Even in his final game, gifted Watson was still the danger-man 1 week ago

Even in his final game, gifted Watson was still the danger-man

Though Dunloy pulled clear in the end, the Antrim final was gripping for large parts.

The crowd, obviously, added to the occasion but the skill, entertainment and intensity were as good as you'll find anywhere in the country. Ballycastle, that tight, daunting pitch on Antrim's sensational north coast is like a hurling hinterland, with the wind howling, the crowd hysterical and the goals shadowed by a steel railing, which clacks for emphasis every time a point is scored.

It was a six point breeze up in the Glens on Sunday and playing into it in the first half certainly did an athletic Dunloy side no harm. Gregory O'Kane's lads were clever enough to run with the ball in the opening stages, and they only shot when the score was on. The brilliant Sean Elliott epitomised this industry in possession from corner forward while Keelan and Kevin Molloy also had their radars on and eyes in.

Little separated the sides in terms of hurling ability but as Dunloy took their chances against the breeze, Loughgiel began to panic as they realised they weren't cashing in with the elements behind them. Two men who didn't panic were James McNaughton, their skilful and economical half forward, and their man for all seasons, Antrim's star turn Liam Watson.

If only the Shamrocks had gotten enough ball into their danger-man, this game would have followed a very different plot-line indeed.

But Dunloy, to their credit, didn't sleepwalk into the game and they regularly crowded the 38-year-old out with two and sometimes three men. But still, a measured sideline and a peach from play gave the Shamrocks hope. Get the ball into Watson.

Behind the goals, the kids were tearing after sliotars like calves let out to pasture. The sun was shining, the nearby beach was glistening. We had a game in the Glens.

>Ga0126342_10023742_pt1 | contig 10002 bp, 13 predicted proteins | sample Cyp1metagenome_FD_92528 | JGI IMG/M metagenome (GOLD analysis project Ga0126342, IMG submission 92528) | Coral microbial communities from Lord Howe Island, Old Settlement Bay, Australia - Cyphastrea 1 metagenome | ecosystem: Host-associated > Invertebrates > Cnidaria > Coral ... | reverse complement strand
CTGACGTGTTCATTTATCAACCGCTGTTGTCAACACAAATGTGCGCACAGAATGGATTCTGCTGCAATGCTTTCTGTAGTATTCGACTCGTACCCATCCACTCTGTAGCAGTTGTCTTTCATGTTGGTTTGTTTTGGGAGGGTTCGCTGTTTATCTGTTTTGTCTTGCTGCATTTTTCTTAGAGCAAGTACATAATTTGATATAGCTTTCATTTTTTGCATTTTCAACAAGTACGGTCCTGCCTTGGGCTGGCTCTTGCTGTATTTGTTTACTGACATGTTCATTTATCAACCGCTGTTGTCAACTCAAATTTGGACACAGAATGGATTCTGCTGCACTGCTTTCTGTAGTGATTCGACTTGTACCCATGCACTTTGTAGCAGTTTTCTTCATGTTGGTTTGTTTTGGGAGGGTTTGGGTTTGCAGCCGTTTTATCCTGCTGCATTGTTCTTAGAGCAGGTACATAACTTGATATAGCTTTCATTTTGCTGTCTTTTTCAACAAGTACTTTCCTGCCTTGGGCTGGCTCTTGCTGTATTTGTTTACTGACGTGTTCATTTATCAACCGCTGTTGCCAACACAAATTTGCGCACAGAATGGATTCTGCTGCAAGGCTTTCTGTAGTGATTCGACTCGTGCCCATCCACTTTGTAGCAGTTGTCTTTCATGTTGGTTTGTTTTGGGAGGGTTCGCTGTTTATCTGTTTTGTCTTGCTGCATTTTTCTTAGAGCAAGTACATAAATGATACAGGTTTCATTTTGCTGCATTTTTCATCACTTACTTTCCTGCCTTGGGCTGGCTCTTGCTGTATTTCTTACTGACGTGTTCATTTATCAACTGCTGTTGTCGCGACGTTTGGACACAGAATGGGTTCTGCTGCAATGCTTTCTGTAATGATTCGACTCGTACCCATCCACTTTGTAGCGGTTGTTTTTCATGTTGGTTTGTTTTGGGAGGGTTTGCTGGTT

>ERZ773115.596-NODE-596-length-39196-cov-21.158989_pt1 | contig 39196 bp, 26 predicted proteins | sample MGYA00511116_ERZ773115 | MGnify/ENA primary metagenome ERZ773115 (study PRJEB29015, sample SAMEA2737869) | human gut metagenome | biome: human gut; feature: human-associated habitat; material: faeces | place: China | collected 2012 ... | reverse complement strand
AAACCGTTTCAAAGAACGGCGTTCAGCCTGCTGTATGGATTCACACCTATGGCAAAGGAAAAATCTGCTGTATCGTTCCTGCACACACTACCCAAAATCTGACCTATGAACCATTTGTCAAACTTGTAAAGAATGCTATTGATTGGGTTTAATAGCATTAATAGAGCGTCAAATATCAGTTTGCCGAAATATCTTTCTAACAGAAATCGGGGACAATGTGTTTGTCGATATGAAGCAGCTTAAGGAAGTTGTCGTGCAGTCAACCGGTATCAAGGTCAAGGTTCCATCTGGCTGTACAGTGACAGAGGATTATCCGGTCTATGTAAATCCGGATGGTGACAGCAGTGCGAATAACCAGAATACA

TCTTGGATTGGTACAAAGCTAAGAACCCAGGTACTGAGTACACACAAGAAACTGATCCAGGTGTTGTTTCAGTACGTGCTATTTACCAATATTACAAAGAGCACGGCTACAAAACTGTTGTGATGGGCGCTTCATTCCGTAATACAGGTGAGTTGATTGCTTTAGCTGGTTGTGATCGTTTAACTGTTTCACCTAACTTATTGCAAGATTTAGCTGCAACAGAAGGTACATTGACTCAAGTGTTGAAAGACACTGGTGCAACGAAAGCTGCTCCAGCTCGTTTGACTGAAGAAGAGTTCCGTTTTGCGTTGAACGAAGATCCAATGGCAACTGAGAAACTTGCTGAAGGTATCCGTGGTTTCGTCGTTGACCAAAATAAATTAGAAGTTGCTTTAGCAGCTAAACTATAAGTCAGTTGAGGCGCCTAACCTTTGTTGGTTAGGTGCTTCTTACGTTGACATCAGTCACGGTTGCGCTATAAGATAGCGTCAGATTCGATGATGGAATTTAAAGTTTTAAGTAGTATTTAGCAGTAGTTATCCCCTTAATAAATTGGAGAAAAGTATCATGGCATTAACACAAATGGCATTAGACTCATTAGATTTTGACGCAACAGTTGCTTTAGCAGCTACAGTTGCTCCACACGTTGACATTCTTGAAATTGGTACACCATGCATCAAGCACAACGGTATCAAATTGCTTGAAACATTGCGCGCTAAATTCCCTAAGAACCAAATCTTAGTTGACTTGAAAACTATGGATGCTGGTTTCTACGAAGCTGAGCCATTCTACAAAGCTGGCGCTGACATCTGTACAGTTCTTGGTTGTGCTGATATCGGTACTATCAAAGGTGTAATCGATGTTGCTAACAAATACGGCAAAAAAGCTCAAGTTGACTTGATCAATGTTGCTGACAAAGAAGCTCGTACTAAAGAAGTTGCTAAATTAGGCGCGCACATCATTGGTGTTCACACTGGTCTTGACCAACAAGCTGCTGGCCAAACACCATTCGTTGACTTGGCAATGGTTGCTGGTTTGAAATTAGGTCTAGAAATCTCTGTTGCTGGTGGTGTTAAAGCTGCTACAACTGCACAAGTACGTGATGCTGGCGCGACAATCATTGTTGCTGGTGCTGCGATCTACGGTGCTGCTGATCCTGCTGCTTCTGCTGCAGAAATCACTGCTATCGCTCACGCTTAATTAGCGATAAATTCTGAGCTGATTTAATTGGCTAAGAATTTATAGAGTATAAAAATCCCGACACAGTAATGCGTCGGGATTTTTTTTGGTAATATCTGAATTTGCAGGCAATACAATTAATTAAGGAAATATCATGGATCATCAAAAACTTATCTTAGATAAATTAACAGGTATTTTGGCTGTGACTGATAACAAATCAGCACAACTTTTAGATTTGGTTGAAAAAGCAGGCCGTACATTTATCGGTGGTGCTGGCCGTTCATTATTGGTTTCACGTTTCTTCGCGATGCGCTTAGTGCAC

The two-time All-Ireland champions started the second half well with Watson nailing another from play but the game turned eight minutes into the second half. A Loughgiel midfielder broke through the Dunloy cover and with only one man back, they were in serious bother. The pass was onto Watson, but with the midfielder going solo only to be blocked down, Dunloy were bouyed and the four point turnaround was complete when Conal Cunning caught the clearance and took care of the rest.

It was game, set and match Dunloy by this stage. The Cuchullains have now won three of the last four championships and in a relatively young team, they won't be slowing down any time soon.

So the fairytale wasn't to be for Watson, who'd earmarked this as his final season but a late goal past ten men showed his class endures.

They'll never forget his 3-7 in the All-Ireland club final, or the day he took Cork for 0-6 from play in the championship. Liam Watson will go down as one of Antrim's finest ever hurlers, and he fittingly bowed out as the man that needed watching.

"I had a smile on my face all day. You can't win them all. Over and out, take care."

And with that, a legend had passed.